“This shiny new 350cc Royal Enfield came flying by, and had a sound I had never heard before,” he says. “Then it had this small rooster tail shooting off the back wheel as my neighbor powered by. I knew right then and there, this was something I had to experience.”
 
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A Time to Race

 

Fortunately for Gunnar, after buying his first motorcycle – a literal basket case – he looked up the owner of a local motorcycle repair shop, Bengt Kling. In time, Kling took Gunnar under his wing, acting as a personal mentor and teaching him about mechanics, problem-solving and making economical repairs. At 15, Gunnar, with the help of Kling, started building a modest race bike; he was already focused on his 16th birthday, the age required to participate in local races. 

Of course, his mother, Inga Lindstrom, was concerned about her young son’s safety and his determination to begin racing, so she visited with the chairman of the local motorcycle club, SMK Eksjö, who also happened to be Bengt Kling. He provided reassuring advice about the benefit of closed-course, well-supervised racing. Shortly after, with his mother’s reluctant blessing, Gunnar entered his first event, an observed trials. While trials was not his aspiration, it was a start, and Gunnar was finally able to boldly paint a number on his first number plate and tell his schoolmates that he was now “racing motorcycles.”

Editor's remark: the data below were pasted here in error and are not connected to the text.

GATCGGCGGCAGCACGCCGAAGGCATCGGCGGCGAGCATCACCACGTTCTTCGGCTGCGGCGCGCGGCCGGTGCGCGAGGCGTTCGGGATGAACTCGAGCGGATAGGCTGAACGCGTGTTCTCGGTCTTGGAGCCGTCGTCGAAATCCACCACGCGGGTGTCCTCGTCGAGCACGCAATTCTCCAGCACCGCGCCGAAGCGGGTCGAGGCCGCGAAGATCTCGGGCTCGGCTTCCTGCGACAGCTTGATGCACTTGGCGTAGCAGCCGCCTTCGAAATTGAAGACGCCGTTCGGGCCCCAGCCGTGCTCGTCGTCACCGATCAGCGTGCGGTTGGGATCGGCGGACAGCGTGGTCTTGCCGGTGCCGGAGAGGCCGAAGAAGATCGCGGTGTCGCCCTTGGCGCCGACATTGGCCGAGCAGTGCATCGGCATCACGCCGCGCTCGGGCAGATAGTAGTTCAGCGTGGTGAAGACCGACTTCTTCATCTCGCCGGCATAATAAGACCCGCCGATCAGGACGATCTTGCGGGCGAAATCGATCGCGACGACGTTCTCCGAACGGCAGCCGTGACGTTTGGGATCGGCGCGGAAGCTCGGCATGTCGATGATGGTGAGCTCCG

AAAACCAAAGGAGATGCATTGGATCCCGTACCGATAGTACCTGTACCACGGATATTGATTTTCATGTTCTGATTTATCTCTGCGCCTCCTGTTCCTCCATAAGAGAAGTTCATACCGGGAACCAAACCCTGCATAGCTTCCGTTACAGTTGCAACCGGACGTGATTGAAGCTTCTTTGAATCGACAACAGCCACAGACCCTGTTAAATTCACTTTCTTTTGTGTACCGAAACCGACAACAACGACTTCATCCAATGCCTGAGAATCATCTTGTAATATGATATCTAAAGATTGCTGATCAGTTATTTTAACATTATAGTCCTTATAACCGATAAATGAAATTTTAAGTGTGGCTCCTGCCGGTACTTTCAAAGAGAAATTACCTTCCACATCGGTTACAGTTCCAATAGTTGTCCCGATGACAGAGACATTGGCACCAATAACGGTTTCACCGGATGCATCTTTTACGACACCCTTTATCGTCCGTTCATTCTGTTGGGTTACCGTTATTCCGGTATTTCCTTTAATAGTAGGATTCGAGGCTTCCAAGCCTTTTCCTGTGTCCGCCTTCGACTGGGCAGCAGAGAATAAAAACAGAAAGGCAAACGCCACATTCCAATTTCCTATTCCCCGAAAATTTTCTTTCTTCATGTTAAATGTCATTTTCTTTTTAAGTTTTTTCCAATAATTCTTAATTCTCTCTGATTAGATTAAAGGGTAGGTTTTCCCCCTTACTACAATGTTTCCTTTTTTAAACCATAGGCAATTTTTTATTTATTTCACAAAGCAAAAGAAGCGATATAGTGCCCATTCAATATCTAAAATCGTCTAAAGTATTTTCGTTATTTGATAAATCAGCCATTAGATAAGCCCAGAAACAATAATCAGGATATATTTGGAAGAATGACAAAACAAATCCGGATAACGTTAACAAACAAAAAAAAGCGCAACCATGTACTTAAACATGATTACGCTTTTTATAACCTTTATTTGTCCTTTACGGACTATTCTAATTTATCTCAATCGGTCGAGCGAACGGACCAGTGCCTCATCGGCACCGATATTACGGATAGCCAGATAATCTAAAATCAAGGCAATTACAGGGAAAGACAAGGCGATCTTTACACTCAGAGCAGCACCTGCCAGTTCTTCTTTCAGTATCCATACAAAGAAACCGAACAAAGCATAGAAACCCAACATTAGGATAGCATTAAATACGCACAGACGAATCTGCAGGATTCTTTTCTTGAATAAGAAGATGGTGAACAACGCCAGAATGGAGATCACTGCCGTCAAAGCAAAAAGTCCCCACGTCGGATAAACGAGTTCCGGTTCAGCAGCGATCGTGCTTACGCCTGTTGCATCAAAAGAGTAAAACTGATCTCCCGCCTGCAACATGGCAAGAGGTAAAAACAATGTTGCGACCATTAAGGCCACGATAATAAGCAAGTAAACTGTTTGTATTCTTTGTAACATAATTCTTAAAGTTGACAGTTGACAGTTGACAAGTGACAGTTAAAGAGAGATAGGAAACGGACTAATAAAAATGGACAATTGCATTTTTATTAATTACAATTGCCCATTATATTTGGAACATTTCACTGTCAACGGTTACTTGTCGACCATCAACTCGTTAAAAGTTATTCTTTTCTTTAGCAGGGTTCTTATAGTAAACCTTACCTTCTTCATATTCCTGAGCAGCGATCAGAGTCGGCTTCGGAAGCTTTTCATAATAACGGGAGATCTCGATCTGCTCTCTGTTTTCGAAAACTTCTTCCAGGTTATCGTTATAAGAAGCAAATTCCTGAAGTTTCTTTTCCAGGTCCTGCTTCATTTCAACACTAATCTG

Military service was mandatory in Sweden at the time, and Gunnar served his required period of roughly one year. Fortunately, he was assigned to the nearest army base, which was actually in the town of Eksjö, so Gunnar remained close to home and also had the comfort and support of being known by many of the officers, some of whom looked out for the teenager. It was a good experience for Gunnar, who spent much of his time riding, maintaining and repairing the Swedish military motorcycles,  at the time Czechoslovakian-made Jawas. 

But it also made Gunnar realize he didn’t like being put into a “small box.” Gunnar was an individual, and he had his own aspirations that didn’t fit the mold the military might have wished. This is a moment that probably forged his determination to go his own way. The death of his mother and younger brother in a tragic car accident around the same time may have further tempered his Swedish determination.